As a politician, he was strongly opposed to the Vietnam War which had been going on since 1955, and by 1967 McCarthy had become an outspoken critic of the war. Several others were also opposed to the war and had taken to marching in Washington in protest. The anti-war stance was negatively impacting President Lyndon Johnson's popular and political support.
Impressed by McCarthy’s emergence as a leader of the anti-war movement, Allard K. Lowenstein and his anti-Vietnam War Dump Johnson movement recruited McCarthy to run against incumbent President Lyndon Johnson in 1968. McCarthy received tremendous support from the other anti-war crusaders and the common public.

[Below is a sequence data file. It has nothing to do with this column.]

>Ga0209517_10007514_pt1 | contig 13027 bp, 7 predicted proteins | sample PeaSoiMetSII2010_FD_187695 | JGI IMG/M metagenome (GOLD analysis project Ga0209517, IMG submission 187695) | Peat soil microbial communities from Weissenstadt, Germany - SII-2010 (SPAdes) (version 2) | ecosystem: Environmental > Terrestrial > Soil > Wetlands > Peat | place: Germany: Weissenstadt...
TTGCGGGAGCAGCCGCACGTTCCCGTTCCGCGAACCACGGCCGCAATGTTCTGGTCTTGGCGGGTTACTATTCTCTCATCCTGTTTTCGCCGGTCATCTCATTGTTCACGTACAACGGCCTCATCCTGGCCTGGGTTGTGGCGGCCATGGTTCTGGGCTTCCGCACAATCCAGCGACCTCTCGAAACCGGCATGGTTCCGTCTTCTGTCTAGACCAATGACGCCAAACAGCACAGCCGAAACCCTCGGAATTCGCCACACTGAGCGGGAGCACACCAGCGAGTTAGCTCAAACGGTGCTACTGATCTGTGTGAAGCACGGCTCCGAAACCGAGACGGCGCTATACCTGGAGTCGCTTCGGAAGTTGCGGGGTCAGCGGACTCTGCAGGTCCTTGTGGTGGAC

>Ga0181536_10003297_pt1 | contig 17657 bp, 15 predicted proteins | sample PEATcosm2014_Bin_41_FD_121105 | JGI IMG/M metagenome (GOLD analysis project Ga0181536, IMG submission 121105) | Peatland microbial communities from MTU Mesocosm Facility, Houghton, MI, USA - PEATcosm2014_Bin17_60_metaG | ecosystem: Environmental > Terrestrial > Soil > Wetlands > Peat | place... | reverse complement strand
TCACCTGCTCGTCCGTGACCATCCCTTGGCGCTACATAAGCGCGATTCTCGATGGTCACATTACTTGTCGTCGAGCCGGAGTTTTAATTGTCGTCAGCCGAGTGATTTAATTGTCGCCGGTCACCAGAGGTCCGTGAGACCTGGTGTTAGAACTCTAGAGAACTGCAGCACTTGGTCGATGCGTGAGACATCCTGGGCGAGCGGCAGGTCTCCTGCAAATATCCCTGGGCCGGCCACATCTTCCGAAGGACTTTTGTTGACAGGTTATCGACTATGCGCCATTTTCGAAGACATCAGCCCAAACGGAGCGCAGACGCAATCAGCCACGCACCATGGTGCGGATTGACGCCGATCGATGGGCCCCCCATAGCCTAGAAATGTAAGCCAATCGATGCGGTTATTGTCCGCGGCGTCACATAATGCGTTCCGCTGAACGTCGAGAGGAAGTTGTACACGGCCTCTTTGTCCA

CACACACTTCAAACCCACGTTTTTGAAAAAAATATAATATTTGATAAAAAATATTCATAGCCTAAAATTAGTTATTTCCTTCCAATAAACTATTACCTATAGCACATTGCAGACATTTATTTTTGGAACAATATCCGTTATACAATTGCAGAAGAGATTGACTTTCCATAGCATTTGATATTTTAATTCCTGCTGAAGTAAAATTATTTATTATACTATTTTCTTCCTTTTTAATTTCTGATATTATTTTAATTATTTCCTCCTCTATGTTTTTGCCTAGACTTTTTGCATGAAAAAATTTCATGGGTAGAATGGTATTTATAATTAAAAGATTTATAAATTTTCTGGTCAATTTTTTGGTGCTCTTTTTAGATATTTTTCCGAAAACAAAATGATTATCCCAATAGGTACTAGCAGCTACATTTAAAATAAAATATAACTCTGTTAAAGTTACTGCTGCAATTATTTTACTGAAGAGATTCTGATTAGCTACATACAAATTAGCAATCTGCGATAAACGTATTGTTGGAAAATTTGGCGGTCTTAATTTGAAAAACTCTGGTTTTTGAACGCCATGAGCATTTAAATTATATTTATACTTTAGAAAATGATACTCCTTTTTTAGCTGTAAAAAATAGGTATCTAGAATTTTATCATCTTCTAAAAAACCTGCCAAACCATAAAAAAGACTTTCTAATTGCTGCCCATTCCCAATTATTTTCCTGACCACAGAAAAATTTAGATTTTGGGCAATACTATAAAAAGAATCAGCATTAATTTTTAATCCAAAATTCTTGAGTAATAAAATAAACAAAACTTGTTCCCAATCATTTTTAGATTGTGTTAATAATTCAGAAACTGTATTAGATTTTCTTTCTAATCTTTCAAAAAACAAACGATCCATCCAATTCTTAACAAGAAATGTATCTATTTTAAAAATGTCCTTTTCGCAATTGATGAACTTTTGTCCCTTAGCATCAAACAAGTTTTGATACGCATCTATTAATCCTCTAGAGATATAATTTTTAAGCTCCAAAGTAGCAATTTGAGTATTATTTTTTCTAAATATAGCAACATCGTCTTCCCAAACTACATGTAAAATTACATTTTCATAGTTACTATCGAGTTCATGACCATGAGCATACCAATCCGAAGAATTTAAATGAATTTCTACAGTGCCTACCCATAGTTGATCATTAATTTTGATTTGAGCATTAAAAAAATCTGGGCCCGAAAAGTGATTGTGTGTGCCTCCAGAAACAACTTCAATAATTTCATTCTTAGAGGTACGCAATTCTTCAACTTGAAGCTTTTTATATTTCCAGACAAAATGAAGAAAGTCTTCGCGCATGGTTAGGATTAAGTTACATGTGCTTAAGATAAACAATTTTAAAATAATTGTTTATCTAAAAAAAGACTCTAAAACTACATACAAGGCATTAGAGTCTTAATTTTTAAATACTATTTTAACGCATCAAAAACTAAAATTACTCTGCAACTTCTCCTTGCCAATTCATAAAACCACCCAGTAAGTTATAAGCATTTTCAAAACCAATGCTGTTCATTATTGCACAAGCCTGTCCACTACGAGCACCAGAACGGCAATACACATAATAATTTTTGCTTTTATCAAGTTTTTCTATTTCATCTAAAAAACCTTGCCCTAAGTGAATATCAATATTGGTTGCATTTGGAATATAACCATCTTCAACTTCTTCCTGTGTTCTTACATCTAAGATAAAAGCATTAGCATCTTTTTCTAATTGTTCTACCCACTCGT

Eugene McCarthy focused his campaign on the anti-war stance and stated that American people were against the war for military, economic, diplomatic and moral reasons. He became an immensely popular candidate in running for the Democratic ticket and captured 42 percent of the vote in the New Hampshire primary in March 1968.
The results of this vote helped the anti-war movement, and President Johnson soon announced that he would not be seeking re-election and withdrew from the race. But even though McCarthy was successful in forcing President Johnson out of office, he failed to win the nomination which ultimately went to Vice President Hubert Humphrey.
After the 1968 election, McCarthy returned to the Senate but did not run for re-election in 1970. A couple of years later, he again ran for the Democratic Presidential nomination in 1972 but did not fare well and soon dropped out. He also left the Democratic Party the same year.